Court name
Commercial Court of Uganda
Case number
HCT-00-CC-CS 263 of 2010
Judgment date
7 May 2012

Moti Pharmacy (U) Ltd v Male (HCT-00-CC-CS 263 of 2010) [2012] UGCommC 41 (07 May 2012);

Cite this case
[2012] UGCommC 41

The Republic of Uganda

In the High Court of Uganda at Kampala.

(Commercial division)


HCT - 00 - CC - CS - 263 – 2010


MOTI PHARMA (U) LTD……..………………….……………………………..PLAINTIFF








The plaintiff filed this suit against the defendant for recovery of the sum of USD 23,400 or its equivalent in Ugandan currency for breach of contract involving the supply of medical and pharmaceutical products.


The facts giving rise to the plaintiff’s claim are that on or about 2ndJanuary 2009 the plaintiff supplied to the defendant 468,000 auto disable syringes worth USD 23,400 on credit. The plaintiff avers that a delivery note was issued to the defendant who acknowledged receipt of the 468,000 syringes in a written memorandum dated 2nd January 2009. The defendant in the said memorandum further undertook to pay for the goods within a period of four months. The plaintiff also avers that it issued a tax invoice to the defendant but that the defendant did not pay for the syringes as agreed, despite several demands being made by the plaintiff.

The defendant did not file a written statement of defence. Summons were issued by the court on 15th July 2010, and served on the defendant on 23rd July 2010, based on the affidavit of service on record. The Registrar entered an interlocutory judgment pursuant to Order 9 r 8 of the Civil Procedure Rules on the 17th September 2010.The said Order provides


Assessment of damages.

Where the plaint is drawn with a claim for pecuniary damages only or for detention of goods with or without a claim for pecuniary damages, and the defendant fails or all defendants, if more than one, fail to file a defence on or before the day fixed in the summons, the plaintiff may, subject to rule 5 of this Order, enter an interlocutory judgment against the defendant or defendants and set down the suit for assessment by the court of the value of the goods and damages or the damages only, as the case may be, in respect of the amount found to be due in the course of the assessment.”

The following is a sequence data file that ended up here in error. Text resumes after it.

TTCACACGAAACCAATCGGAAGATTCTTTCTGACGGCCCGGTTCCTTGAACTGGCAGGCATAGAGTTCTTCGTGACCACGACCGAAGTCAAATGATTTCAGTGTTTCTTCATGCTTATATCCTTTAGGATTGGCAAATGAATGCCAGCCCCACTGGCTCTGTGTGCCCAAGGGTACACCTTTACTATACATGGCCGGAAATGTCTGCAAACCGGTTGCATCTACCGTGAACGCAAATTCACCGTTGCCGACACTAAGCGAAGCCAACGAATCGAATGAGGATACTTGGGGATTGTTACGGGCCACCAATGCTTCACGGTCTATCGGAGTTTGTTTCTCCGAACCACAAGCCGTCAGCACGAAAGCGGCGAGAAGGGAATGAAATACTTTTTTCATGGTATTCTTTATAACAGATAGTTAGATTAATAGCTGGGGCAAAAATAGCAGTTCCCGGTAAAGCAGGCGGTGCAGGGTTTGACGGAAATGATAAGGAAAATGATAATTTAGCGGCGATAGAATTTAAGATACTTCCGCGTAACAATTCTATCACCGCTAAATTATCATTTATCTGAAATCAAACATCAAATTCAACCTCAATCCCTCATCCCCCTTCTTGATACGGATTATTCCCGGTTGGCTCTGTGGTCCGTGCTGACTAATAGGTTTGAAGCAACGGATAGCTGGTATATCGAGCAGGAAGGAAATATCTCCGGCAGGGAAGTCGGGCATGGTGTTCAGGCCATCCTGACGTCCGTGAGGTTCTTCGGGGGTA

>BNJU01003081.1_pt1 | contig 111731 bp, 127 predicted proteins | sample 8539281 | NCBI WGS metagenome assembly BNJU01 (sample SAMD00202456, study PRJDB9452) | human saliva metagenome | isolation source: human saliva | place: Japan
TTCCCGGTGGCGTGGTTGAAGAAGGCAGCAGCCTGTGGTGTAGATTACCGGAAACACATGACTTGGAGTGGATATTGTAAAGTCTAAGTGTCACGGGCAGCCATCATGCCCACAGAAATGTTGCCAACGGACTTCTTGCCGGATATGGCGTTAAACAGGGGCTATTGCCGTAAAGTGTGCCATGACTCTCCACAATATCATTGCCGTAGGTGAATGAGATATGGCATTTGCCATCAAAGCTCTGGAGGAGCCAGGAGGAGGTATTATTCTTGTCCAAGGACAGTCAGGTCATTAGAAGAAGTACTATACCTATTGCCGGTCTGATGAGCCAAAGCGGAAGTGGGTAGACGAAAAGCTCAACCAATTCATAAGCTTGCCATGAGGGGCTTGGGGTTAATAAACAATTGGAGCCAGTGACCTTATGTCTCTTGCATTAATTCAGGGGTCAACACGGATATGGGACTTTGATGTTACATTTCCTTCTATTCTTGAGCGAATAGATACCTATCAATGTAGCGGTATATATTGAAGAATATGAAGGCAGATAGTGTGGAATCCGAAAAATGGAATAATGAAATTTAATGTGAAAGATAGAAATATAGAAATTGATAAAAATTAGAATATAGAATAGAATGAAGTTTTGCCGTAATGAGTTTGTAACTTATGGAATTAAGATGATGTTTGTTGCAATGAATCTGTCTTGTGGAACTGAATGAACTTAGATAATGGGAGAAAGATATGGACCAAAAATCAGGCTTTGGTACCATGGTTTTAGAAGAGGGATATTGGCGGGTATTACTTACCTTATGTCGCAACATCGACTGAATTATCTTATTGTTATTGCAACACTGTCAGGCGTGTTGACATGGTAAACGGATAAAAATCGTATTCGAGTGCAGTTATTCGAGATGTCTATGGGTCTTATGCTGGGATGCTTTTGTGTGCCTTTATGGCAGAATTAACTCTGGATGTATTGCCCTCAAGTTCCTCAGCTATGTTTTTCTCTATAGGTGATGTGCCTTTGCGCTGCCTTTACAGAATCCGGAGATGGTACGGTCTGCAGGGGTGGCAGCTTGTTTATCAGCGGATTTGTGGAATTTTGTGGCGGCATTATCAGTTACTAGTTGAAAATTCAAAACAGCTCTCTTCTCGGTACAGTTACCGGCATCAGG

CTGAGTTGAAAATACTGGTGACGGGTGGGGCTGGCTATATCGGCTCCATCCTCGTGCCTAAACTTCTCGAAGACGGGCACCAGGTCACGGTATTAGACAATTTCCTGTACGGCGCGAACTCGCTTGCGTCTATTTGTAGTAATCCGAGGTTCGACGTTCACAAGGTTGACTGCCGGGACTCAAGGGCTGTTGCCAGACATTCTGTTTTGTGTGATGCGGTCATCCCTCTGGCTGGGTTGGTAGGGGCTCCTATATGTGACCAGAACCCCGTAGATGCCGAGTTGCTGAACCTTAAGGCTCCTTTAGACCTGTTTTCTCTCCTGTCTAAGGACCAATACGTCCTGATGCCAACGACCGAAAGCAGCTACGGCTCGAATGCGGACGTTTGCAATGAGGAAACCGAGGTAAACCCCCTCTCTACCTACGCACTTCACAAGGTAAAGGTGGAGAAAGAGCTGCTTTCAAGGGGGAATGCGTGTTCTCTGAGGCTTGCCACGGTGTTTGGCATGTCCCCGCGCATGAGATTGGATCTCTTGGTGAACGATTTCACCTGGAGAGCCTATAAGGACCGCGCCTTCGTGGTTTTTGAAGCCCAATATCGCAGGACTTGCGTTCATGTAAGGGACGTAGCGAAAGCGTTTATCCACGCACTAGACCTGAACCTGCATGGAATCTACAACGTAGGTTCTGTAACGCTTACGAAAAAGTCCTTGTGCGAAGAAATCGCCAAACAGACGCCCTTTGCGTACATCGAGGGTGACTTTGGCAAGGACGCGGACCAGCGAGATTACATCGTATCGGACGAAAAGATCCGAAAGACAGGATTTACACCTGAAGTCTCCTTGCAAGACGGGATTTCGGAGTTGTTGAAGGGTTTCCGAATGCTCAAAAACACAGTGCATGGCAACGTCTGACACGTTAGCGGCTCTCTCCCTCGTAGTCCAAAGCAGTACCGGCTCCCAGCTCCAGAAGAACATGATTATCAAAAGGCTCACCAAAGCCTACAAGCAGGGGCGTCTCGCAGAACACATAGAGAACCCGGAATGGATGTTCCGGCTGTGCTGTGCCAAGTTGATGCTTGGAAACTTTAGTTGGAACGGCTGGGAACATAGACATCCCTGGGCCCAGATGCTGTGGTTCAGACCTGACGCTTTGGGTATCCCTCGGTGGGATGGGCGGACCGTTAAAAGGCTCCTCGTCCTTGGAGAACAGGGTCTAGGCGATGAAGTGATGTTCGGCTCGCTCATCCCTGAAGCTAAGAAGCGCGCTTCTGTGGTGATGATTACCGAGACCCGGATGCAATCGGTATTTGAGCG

The suit was then set down for formal proof, on 25th January 2011.


At the hearing, the plaintiff was represented by Mr. Twesigire. The plaintiff called one witness, Musad Ali Samunani.

The procedure for formal proof was laid out in the case of Hajj Asuman MutekangaV Equator Farmers (U) Ltd (SCCA No. 7 of 1995), [reported in (1996) 3 KALR 70]. The Supreme Court found that in an interlocutory judgment, the question of liability is no longer in issue. What is in issue is the assessment of damages.


I will therefore proceed to consider whether the plaintiff is entitled to the damages prayed for.

The plaintiff prays for special damages of USD 23,400 or its equivalent in Ugandan currency being the value of products supplied to the plaintiff. Liability of this is not in issue but being a special damage it still has to meet the legal test of strict proof for such damages. The plaintiff relies on Exhibit P1 which is an acknowledgement dated 2nd January 2009, written by Dan Male of Health Link Pharmacy Juba. It reads as follows;

“I Dan Male of Health-Link pharmacy Juba Sudan bought Auto Disable syringes 468,000 pcs (5ml and 20ml) from Moti Pharma(U) Ltd P.O. Box 71430, Kampala on credit of maximum 4-5 months from the above mentioned date.